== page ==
David Senra

September 24, 2021

Scientific Advertising

scientific advertising.jpg

My top 10 highlights from the book

1. Individuals come and go, but they leave their records and ideas behind them. These become a guide to all who follow.

2. Genius is the art of taking pains. 

3. The best ads ask no one to buy. That is useless. The best ads are based entirely on service. They offer wanted information. They site advantages to users.

4. Remember the people you address are selfish, as we all are. The care nothing about your interests or your profit. They seek service for themselves. Ignoring this fact is a common mistake and a costly mistake in advertising. Ads say in effect, “Buy my brand. Give me the trade you give to others. Let me have the money." That doesn't work.

5. We learn that people judge largely by price. We often employ this factor. Perhaps we are advertising a valuable formula. To merely say that would not be impressive. So we state as a fact that we paid $100,000 for that formula. That statement when tried has won a wealth of respect.

6. The weight of an argument may often be multiplied by making it specific. Makers of safety razors have long advertised quick shaves. One maker advertised a 78-second shave.  The difference is vast. If a claim is worth making, make it in the most impressive way.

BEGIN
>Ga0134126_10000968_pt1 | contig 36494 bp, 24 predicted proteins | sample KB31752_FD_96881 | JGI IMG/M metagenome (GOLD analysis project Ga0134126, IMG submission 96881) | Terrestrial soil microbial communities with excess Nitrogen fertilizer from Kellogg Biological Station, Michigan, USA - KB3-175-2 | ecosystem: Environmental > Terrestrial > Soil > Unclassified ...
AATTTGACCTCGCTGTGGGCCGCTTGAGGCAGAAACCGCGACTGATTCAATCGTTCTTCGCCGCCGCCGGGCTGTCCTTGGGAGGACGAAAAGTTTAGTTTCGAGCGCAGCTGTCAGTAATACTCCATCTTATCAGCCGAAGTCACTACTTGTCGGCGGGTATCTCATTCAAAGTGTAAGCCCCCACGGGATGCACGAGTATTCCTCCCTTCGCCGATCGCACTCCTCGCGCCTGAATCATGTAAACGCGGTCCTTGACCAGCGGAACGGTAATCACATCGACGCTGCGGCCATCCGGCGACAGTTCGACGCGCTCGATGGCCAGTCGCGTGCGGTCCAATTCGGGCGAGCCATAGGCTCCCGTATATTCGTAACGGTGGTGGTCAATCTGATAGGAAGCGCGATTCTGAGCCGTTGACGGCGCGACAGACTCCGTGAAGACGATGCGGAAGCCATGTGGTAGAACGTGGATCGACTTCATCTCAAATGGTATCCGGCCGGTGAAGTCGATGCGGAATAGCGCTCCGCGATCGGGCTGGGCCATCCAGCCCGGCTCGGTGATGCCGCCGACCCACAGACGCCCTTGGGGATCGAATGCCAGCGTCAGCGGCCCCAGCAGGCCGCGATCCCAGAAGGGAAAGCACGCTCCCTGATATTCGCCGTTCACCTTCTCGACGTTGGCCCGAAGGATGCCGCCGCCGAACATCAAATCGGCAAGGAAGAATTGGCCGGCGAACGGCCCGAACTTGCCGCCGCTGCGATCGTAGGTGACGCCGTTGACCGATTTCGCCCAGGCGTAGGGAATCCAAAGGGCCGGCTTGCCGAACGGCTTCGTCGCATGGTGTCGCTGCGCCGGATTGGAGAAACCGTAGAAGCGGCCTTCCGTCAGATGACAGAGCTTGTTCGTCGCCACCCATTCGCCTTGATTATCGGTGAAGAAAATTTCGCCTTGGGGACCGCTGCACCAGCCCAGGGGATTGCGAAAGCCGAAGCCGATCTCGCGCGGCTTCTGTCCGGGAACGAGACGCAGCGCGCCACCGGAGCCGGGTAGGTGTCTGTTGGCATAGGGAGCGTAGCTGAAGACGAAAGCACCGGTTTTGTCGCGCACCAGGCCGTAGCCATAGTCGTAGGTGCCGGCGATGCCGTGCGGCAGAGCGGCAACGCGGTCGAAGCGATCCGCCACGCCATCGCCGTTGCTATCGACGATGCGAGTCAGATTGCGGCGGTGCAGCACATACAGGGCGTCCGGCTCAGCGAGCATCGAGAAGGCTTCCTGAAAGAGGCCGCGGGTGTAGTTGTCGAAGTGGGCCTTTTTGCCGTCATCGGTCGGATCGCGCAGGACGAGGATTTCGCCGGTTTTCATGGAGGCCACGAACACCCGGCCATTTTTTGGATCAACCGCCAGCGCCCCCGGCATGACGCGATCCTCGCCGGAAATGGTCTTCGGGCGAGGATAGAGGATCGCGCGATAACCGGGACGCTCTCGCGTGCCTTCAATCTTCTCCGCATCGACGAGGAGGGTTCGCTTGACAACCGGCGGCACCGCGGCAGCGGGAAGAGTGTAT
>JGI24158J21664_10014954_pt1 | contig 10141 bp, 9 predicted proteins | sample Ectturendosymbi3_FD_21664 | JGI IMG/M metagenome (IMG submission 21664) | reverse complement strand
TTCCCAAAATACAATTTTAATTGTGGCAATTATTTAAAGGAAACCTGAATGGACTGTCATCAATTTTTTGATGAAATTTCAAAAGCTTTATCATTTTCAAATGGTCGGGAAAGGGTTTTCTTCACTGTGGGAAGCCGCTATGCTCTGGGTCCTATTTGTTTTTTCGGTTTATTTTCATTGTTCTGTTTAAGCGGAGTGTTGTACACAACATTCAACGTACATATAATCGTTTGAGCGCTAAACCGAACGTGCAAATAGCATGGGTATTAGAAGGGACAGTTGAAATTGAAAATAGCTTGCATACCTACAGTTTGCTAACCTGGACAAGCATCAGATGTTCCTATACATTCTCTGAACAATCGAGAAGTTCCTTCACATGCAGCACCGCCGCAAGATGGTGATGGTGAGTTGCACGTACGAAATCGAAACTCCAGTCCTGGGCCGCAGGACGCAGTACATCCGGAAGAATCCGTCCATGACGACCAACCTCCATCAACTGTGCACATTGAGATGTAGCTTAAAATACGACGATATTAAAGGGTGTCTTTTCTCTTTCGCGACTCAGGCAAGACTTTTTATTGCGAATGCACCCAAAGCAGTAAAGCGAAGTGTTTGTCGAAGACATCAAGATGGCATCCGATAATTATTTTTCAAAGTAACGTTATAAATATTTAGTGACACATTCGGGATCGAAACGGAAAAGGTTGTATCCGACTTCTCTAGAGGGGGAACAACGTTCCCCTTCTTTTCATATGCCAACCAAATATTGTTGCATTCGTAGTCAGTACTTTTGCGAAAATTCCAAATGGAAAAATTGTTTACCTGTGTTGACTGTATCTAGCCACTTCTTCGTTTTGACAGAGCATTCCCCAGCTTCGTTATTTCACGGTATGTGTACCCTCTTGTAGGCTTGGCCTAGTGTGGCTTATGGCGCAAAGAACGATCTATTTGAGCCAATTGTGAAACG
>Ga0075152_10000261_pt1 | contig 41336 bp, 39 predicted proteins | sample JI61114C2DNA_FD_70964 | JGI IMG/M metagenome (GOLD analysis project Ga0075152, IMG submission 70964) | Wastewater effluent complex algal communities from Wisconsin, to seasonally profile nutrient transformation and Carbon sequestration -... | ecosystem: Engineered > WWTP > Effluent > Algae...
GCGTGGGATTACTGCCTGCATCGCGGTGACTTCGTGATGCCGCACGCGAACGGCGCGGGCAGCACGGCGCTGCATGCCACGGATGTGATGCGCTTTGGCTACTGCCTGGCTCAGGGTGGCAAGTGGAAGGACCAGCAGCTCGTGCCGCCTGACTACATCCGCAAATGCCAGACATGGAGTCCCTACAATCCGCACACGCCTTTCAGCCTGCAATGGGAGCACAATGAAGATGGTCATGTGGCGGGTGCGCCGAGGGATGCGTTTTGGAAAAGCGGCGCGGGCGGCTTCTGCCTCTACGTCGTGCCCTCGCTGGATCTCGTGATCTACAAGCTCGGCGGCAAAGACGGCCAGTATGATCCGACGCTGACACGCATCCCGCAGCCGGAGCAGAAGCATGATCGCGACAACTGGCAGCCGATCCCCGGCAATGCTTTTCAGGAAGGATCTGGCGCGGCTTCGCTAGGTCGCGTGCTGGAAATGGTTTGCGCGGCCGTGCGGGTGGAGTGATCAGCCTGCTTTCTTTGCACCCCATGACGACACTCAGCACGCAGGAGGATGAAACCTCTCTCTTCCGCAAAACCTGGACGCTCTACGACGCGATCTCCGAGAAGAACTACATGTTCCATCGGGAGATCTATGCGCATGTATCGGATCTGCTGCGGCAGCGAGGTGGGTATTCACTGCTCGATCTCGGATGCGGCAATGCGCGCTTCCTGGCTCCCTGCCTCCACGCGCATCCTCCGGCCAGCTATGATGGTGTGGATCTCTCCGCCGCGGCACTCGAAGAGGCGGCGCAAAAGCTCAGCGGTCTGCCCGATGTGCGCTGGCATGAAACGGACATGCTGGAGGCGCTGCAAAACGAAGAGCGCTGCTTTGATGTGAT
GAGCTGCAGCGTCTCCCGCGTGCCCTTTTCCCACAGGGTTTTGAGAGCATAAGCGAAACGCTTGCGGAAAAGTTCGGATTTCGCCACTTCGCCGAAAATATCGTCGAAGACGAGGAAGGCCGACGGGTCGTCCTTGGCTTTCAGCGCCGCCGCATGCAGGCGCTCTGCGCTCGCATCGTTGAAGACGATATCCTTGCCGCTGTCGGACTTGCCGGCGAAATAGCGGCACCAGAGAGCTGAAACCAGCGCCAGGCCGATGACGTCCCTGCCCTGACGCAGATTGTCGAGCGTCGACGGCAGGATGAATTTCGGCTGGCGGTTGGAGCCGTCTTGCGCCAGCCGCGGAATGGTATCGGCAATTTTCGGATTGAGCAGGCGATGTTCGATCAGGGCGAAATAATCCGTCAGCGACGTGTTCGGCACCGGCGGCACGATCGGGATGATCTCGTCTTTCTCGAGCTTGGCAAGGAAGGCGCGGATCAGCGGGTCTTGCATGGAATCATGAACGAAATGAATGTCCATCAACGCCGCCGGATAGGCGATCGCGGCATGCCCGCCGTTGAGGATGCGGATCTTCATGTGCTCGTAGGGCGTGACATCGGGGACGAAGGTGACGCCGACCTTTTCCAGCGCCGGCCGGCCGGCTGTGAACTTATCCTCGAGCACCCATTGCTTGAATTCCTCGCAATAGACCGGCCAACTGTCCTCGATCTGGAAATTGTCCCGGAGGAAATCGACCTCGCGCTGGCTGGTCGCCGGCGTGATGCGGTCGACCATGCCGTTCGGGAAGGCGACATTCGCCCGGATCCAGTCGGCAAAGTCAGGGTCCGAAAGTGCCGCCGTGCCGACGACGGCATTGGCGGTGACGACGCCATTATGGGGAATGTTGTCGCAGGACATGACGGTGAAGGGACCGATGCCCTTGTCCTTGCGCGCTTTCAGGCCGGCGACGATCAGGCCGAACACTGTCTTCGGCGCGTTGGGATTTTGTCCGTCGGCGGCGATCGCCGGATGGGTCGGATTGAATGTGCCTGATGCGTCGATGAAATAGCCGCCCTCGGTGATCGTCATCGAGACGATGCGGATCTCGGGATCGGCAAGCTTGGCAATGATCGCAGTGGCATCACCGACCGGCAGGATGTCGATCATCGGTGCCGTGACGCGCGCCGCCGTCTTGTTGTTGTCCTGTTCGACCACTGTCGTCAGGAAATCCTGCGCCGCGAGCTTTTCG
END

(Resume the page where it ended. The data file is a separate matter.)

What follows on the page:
7. The product itself should be its own best salesman. Not the product alone, but the product plus a mental impression, and atmosphere, which you place around it. Samples are of prime importance. However expensive, they usually form the cheapest selling method. Samples serve numerous valuable purposes. They enable one to use the word "Free" in ads. That often multiplies readers. Samples pay for themselves in multiplying the readers of your ads.

8. Mail order advertising tells a complete story if the purpose is to make an immediate sale. You see no limitations there on the amount of copy. The motto is, "The more you tell the more you sell." And it has never failed to be proven wrong in any test we know.

9. Show health, not sickness. Don't show the wrinkles you propose to remove, but the face as it will appear. Your
customers know all about the wrinkles. Show pretty teeth, not bad teeth. Talk of coming good conditions, not conditions that exist. We are attracted by sunshine, beauty, happiness, health, and success. Point the way to them, not the way out of the opposite.

10. I spend far more time on headlines than on writing. I often spend hours on a single headline. The identical ad run with various headlines differs tremendously in its returns. It is not uncommon for a change in headlines to multiply returns by five or ten times over.

About David Senra

Learn from history's greatest founders. Every week I read a biography of an entrepreneur and tell you what I learned on Founders podcast